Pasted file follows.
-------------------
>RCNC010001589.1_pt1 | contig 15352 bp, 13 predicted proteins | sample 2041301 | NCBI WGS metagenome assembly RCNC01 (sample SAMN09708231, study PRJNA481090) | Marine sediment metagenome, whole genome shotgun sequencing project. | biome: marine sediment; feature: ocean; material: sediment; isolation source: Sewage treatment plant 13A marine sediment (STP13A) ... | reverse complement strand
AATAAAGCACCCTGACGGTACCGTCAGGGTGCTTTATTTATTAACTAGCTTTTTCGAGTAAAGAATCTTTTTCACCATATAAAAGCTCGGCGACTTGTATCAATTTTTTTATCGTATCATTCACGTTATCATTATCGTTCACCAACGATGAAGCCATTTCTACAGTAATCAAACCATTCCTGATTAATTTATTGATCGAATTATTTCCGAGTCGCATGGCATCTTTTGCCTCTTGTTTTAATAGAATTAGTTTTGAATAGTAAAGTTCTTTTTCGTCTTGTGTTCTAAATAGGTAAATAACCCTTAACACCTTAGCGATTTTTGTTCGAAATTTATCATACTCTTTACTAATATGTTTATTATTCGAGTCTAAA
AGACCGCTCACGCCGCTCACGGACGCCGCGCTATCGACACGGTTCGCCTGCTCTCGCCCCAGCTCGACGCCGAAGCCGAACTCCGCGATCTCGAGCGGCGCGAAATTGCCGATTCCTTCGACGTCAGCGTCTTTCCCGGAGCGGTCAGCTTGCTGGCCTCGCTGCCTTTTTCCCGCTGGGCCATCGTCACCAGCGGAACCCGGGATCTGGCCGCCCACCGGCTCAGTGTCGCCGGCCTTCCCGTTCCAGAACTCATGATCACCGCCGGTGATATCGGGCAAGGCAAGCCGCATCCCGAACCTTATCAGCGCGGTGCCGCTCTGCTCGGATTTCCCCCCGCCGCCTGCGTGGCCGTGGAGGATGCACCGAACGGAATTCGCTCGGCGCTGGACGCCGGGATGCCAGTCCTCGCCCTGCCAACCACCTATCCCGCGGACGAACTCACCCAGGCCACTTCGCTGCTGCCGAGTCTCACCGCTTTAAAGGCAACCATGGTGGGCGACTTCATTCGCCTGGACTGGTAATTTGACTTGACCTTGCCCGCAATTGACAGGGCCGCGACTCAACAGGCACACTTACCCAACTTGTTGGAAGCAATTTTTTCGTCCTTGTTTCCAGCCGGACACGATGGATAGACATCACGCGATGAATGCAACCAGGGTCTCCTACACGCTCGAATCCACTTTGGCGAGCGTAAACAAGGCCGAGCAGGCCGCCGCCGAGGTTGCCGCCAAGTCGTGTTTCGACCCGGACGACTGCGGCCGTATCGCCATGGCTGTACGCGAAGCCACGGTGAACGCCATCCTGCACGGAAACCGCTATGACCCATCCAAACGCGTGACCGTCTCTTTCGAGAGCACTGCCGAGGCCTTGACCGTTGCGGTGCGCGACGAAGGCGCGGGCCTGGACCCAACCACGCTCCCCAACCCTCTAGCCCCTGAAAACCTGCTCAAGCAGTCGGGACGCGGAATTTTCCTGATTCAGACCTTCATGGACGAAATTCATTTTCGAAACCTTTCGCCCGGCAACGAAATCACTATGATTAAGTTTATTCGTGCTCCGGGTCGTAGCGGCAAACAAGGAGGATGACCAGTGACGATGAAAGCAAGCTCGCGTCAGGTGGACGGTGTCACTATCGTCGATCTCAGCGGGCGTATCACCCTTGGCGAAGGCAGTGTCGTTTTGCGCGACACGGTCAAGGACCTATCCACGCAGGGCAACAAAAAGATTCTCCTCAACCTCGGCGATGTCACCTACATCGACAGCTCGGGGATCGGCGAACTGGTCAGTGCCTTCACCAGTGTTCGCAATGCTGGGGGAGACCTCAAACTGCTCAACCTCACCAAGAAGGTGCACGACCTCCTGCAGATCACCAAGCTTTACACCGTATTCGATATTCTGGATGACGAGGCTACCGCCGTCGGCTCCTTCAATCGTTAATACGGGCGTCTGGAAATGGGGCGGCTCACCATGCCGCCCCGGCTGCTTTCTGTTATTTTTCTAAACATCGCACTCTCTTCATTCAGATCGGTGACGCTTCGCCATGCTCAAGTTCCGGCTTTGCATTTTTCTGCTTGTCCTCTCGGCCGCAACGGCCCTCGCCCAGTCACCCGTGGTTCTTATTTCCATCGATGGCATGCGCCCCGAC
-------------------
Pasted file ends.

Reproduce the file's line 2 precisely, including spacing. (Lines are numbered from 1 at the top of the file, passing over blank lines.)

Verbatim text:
AATAAAGCACCCTGACGGTACCGTCAGGGTGCTTTATTTATTAACTAGCTTTTTCGAGTAAAGAATCTTTTTCACCATATAAAAGCTCGGCGACTTGTATCAATTTTTTTATCGTATCATTCACGTTATCATTATCGTTCACCAACGATGAAGCCATTTCTACAGTAATCAAACCATTCCTGATTAATTTATTGATCGAATTATTTCCGAGTCGCATGGCATCTTTTGCCTCTTGTTTTAATAGAATTAGTTTTGAATAGTAAAGTTCTTTTTCGTCTTGTGTTCTAAATAGGTAAATAACCCTTAACACCTTAGCGATTTTTGTTCGAAATTTATCATACTCTTTACTAATATGTTTATTATTCGAGTCTAAA